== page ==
The 61 year old Masque Theatre in Muizenberg is crowdfunding in order to stay open. The community theatre, a non-profit organisation, is reaching out to its community for support. Like many theatres, lockdown has put the Masque Theatre in very real jeopardy, facing the cold, hard reality of permanent closure due to the implementation of the nationwide lockdown.
The Masque Theatre, however, is more than a building – the theatre is its people. In 1957, attorney Bertie Stern bought a dilapidated bowling alley next to the railway station in Muizenberg and together with his family, transformed it into a thriving community theatre. At the time the theatre opened in 1959, the Masque and the Old Space Theatre were the only multi-racial theatres in Cape Town.
Since then, the Masque has enjoyed a long and vibrant history of serving the amateur dramatic societies of Cape Town. It is also often enjoyed as a venue in the South Peninsula for visiting professional offerings, and many of South Africa’s professional actors have trodden the boards of the Masque in their time.
In October 1997, a devastating fire gutted the community theatre. With the insurance payout only R400 000, a massive fundraising project was put together by the amateur theatre community to raise the balance of the funds to re-build the theatre. The Masque re-opened in 1999.
The power of community theatre is it is living evidence that passion for theatre tends to have a very resilient flame. To this end, the Masque Theatre has undertaken several inspiring initiatives during lockdown. The purpose of these activities is to serve those who are missing their chance to grow in the live theatre space.
Five weeks ago, the theatre’s Bertie’s Ghost Light’s programme kicked off. Named after Bertie Stern, the online programme creates live in-the-moment experiences for theatre makers and the Masque Theatre community. To date, the Bertie’s Ghost Lights programme has had over ten online events with over 100 attendees across four continents. The programme includes a mentorship offering and life coaching for members of the theatre community needing support while theatres are closed.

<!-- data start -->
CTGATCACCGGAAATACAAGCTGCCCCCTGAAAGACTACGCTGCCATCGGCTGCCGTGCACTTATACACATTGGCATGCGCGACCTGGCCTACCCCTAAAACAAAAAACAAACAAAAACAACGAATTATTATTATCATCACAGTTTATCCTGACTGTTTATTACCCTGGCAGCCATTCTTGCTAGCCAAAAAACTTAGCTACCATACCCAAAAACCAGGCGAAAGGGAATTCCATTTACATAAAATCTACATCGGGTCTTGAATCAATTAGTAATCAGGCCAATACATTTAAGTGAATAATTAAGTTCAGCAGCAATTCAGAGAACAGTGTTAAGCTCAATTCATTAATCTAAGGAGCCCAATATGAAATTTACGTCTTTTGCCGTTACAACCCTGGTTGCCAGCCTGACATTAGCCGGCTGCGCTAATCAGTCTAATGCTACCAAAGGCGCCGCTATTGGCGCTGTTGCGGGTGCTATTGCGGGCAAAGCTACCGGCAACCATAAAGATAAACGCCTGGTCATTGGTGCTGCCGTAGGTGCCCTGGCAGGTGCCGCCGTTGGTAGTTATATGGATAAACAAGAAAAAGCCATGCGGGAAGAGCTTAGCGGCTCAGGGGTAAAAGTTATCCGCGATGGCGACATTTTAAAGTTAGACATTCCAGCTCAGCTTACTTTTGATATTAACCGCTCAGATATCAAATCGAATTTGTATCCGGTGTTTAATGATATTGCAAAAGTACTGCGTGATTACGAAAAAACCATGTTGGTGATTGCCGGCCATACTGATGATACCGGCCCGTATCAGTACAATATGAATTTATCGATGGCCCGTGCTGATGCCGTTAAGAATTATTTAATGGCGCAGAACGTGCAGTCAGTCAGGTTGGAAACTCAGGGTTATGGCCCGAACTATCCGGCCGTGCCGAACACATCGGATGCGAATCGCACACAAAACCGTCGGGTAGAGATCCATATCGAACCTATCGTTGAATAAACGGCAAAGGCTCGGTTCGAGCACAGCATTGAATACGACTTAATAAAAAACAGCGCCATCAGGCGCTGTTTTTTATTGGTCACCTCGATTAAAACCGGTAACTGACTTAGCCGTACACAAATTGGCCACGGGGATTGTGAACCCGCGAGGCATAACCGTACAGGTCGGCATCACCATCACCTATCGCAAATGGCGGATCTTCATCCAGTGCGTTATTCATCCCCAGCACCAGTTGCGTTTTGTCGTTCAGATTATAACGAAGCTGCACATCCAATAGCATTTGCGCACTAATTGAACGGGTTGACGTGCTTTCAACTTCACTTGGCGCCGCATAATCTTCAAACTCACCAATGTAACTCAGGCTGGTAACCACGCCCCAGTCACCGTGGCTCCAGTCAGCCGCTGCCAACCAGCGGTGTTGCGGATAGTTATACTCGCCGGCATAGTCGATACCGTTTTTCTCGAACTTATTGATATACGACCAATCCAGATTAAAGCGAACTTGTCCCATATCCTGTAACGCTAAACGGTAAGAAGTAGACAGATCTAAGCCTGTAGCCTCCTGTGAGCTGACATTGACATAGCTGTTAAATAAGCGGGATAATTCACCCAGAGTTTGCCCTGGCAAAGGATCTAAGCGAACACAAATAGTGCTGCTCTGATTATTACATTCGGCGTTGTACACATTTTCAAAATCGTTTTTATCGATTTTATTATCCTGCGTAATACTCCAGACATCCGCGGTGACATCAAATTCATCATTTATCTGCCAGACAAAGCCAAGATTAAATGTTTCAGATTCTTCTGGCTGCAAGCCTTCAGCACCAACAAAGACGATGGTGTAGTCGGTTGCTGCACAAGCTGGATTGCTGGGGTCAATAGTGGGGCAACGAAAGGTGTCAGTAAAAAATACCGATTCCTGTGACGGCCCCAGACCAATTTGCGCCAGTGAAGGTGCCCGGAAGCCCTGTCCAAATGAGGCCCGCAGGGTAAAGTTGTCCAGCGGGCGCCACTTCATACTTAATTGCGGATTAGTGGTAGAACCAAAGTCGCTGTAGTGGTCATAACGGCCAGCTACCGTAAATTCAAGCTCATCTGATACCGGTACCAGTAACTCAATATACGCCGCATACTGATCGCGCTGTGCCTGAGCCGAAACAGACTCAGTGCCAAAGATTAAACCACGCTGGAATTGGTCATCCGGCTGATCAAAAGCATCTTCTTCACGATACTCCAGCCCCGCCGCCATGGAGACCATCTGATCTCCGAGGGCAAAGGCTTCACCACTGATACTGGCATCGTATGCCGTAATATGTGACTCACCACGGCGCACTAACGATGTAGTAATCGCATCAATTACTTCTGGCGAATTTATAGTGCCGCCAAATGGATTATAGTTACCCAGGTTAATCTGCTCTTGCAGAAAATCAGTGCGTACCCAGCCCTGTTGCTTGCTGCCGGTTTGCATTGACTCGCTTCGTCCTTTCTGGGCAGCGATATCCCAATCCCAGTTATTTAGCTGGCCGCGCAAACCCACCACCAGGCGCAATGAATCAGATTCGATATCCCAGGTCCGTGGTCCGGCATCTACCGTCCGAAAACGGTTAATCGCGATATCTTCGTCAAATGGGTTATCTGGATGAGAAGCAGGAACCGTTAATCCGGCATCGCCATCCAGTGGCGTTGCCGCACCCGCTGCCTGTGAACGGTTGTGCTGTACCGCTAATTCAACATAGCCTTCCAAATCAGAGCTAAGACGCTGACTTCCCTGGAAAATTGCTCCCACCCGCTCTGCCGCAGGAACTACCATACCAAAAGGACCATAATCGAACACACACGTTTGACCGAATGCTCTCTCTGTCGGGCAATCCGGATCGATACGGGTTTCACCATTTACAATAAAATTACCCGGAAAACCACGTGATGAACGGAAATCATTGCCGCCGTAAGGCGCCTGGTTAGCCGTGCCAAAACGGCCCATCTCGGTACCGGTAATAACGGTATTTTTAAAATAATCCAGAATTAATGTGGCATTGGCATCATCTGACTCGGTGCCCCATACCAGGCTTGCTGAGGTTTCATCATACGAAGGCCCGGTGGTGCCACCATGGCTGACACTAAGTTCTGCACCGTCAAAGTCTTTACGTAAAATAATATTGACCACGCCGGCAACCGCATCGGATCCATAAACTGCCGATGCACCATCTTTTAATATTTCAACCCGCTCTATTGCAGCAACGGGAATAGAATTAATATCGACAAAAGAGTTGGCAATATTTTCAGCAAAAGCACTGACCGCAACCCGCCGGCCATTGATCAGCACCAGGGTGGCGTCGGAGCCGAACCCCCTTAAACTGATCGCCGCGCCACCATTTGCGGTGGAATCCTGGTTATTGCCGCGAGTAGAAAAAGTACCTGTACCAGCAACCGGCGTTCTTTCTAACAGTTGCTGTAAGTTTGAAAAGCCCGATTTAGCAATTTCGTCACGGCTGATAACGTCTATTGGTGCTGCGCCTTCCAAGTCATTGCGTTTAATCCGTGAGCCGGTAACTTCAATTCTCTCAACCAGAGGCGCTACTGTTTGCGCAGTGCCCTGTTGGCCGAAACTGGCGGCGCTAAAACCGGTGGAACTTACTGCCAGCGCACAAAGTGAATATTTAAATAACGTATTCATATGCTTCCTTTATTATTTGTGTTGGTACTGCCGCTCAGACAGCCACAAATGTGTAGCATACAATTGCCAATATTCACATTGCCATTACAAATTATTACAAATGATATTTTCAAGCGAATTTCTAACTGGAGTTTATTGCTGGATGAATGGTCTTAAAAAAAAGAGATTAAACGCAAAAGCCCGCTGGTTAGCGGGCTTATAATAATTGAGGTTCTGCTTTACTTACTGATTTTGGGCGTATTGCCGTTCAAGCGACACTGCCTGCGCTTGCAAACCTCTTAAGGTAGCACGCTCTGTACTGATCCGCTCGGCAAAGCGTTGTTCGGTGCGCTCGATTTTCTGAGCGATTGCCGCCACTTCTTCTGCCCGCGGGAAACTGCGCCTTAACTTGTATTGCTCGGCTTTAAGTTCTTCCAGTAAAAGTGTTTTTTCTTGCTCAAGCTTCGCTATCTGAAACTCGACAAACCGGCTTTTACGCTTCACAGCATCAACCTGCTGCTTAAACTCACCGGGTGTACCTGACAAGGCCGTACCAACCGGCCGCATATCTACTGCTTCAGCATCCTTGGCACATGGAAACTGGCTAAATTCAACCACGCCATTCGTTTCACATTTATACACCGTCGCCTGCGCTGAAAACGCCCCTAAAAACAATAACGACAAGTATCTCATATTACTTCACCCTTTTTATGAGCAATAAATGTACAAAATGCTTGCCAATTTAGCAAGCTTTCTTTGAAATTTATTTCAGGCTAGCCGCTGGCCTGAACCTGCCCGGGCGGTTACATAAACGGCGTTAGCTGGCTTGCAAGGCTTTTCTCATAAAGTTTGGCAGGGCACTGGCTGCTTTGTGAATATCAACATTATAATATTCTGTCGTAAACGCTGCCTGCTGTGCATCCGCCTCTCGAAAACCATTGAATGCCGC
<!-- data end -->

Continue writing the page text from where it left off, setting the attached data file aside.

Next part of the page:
The Masque team have a strong hope that the campaign, launched on donations based platform, BackaBuddy, will enable the Masque to keep its doors open and continue to serve the theatre community, develop young actors and provide an affordable venue for amateur and professional productions.
When the crowdfunding campaign was shared in a quick preview burst amongst a small group of close supporters, it raised R16,000 in the first two hours. The campaign has thus far raised a total of R77 943.05 with contributions from 107 donors.
In order to pay expenses through the anticipated period that theatres will be locked down and for the Masque to burst back to life with some very special shows (including the theatre’s own amateur production of Sister Act The Musical), the theatre needs to raise R250,000.
“The beauty of crowdfunding is that so many people and organisations can be reached by many people contributing only a small amount of money towards the cause in question”, says Daniel Enticott, Chairman of the Masque’s Board. “People can contribute as much or as little as they are able to.”
“Working on this campaign has shown me how unique the Masque Theatre”, notes actress and Board Member Erica Schofield. “For any company to survive over sixty years is quite some feat – for a theatre to do so, is phenomenal. This building shows that fires come and go, even global pandemics will one day pass, yet the legacy created by a community’s shared passion remains. We really hope the public will support our BackaBuddy campaign”.
To support the Masque Theatre:https://www.backabuddy.co.za/masque